Employees’ Rights in Case of a Transfer of Undertaking
The Directive on employee rights and obligations in connection with a transfer of undertaking is implemented in Articles 7:662 – 666 of the Dutch Civil Code. According to these articles, a transfer of undertaking is “a transfer resulting from an agreement, merger or split of an economic entity, which entity maintains its identity.” It is explicitly stipulated that a part of a company may also be regarded as an economic entity. In other words, the applicability of Articles 7:662 – 666 of the Dutch Civil Code depends on whether or not the identity of the transferred entity remains the same. A direct contractual relationship between the transferor and the transferee is not required for the Directive to be applicable: the transfer may take place through the mediation of a third party, such as the owner or the person putting up the capital.
It is necessary to assess the facts in order to conclude whether or not the identity of the entity will transfer. According to case law, the identity of (part of) a company can be determined by various factors, including (but not limited to): (a) the type of business; (b) whether or not its tangible assets, e.g. buildings and movable property, are transferred; (c) the value of its tangible assets at the time of the transfer; (d) whether or not the majority of its employees are taken over by the new employer; (e) whether or not its customers are transferred; (f) the degree of similarity between the activities carried on before and after the transfer; and (g) the period, if any, for which those activities were suspended.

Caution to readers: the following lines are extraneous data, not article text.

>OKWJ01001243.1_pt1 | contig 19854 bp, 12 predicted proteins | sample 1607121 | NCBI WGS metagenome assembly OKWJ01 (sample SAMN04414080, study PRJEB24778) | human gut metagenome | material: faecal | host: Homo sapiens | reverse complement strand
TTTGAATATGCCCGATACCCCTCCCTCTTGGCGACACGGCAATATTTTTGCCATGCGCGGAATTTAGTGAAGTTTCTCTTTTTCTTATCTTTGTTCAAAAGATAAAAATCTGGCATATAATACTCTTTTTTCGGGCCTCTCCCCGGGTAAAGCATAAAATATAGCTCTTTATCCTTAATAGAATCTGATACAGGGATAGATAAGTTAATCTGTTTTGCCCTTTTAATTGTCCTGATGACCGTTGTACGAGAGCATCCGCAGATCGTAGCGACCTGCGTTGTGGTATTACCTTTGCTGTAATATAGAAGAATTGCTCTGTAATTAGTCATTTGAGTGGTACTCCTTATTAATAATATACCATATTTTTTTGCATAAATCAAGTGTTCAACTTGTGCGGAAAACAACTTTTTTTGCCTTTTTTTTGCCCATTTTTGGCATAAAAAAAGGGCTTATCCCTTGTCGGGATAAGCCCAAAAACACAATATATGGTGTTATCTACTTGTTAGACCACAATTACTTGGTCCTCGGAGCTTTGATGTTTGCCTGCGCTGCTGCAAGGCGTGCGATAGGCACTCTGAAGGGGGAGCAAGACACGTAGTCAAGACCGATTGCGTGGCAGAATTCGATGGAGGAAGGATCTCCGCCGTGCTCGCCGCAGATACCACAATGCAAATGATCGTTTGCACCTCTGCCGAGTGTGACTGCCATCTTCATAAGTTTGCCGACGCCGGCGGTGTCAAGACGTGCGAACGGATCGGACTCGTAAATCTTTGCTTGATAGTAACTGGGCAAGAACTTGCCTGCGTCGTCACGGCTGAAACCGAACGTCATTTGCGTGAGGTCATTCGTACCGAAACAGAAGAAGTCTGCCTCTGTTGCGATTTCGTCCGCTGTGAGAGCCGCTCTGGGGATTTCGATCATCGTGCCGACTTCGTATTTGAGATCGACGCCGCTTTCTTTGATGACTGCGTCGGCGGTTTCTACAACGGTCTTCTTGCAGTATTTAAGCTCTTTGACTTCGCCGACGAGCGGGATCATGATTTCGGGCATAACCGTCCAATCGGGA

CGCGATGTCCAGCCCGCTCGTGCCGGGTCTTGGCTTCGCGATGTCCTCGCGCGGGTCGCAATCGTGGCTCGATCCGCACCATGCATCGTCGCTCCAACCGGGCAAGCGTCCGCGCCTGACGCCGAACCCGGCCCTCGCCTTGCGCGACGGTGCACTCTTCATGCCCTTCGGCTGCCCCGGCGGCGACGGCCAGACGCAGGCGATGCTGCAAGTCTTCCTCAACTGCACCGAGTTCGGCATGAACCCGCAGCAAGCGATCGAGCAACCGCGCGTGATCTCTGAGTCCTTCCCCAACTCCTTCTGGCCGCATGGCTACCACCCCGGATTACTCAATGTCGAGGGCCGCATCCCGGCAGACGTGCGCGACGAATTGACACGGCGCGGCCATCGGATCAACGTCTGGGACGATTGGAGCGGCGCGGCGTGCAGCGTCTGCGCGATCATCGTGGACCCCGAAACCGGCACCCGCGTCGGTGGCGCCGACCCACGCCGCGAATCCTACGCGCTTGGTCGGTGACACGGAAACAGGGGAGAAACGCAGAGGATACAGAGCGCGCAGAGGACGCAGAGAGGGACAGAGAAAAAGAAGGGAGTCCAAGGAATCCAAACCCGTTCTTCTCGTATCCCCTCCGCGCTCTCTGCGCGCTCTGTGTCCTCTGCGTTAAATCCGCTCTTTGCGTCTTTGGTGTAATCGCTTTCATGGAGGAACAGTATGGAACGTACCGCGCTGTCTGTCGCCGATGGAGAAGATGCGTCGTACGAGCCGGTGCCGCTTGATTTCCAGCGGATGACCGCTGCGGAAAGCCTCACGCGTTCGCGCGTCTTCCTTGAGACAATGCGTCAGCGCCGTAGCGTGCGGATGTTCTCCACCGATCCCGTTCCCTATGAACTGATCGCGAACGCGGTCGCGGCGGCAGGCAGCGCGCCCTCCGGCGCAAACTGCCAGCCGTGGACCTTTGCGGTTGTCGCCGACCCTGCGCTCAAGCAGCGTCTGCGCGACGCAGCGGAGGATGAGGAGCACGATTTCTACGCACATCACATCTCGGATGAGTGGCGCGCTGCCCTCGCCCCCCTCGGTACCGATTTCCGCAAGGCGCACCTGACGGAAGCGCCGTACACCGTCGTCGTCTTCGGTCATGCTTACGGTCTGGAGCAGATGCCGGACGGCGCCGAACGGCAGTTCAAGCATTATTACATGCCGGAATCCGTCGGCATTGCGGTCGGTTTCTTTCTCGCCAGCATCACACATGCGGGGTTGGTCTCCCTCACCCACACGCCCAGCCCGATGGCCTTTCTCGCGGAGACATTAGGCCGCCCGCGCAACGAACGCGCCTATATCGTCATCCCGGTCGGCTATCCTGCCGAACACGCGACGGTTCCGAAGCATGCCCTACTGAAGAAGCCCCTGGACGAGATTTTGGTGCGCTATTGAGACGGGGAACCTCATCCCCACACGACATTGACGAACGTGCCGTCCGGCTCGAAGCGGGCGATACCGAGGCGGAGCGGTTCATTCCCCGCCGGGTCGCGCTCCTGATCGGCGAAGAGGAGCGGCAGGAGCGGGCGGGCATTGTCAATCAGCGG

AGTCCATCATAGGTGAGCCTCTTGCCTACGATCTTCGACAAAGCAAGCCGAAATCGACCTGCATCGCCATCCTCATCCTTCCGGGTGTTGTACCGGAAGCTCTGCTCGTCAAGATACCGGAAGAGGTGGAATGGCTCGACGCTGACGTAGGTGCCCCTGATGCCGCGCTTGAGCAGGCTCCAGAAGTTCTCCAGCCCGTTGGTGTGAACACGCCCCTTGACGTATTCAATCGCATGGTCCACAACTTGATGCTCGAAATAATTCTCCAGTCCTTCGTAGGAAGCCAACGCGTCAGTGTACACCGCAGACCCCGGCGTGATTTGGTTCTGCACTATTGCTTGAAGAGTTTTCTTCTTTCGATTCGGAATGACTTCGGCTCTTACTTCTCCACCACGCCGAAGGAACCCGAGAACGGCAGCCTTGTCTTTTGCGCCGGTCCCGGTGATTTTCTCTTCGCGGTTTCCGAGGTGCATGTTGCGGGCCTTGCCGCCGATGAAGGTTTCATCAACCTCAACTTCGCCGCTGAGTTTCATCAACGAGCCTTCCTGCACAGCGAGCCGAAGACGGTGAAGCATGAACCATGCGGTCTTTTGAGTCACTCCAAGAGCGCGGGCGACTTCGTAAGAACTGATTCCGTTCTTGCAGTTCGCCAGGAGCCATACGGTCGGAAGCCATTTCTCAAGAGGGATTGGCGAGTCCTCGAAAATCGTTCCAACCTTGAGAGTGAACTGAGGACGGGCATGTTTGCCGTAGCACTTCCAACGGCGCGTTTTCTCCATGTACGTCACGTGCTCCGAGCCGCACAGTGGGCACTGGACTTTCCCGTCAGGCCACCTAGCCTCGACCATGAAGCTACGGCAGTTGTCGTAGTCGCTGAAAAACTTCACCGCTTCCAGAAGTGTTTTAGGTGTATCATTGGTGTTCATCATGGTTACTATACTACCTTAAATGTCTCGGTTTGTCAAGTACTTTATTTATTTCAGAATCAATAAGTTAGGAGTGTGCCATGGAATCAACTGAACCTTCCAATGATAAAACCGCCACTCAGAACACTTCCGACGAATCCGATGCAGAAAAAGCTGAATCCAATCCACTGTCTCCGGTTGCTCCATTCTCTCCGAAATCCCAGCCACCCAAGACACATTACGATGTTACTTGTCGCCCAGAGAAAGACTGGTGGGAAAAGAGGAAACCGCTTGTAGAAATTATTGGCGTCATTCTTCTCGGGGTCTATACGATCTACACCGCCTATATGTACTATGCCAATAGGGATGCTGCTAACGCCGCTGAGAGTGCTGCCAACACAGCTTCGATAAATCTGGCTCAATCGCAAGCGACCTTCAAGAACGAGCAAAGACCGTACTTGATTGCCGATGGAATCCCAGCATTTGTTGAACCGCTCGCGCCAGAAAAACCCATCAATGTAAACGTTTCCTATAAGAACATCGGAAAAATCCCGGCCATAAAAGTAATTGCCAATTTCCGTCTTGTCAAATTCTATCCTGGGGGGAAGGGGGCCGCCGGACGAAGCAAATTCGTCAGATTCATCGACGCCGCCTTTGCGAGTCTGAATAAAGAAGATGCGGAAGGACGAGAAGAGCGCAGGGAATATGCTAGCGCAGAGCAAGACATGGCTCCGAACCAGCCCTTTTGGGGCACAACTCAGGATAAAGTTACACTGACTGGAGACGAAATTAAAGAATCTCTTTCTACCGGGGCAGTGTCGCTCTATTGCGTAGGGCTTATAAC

The European Court of Justice has – for example – ruled that in a labour-intensive company, the group of employees who do the work constitute the economic entity. If an essential part (in terms of quantity or expertise) of these employees is employed directly by the acquirer, in principle, preservation of the identity of the enterprise can be assumed as a result of which the regulations pertaining to a transfer of undertaking are applicable. In another case, the European Court of Justice ruled that the identity of the company was not based on its employees, but on its tangible fixed assets (in that case, buses).
If the criteria of the articles 7:662 – 666 of the Dutch Civil Code are met, upon the transfer of a business, the rights and obligations of the employer and that business under the existing employment contracts with the employees will be automatically (by operation of law) transferred to the acquirer of the business. A prohibition of termination is applicable in case the reason of such termination is the transfer of undertaking.
The employer has to consult the works council (or other employee representative body) about a proposed decision regarding the transfer of activities. The employer has to provide the works council or employee representative body with information on the grounds of the intended decision, the consequences for the employees, and the intended measures to be taken. The employer also has to inform the individual employees about the transfer of an undertaking and the consequences thereof for the employee.
Liability of Former Employer and Successor
For one year after the transfer of the business, the seller and the acquirer are jointly and severally liable for the fulfilment of the obligations under the employment contracts as far as these obligations are accrued before the transfer.
In principle, the buyer has to continue to apply the pension scheme of the seller. There are three exceptions: 1) if the buyer has its own pension scheme which he offers to the transferring employees; 2) if the buyer has to apply a mandatory sectoral pension scheme; 3) if a Collective Labour Agreement deviates from the pension scheme.
If an employee explicitly objects to the transfer, the employee will not enter into the employment of the transferee. The employment contract of the employee will thus end by operation of law at the time of the transfer.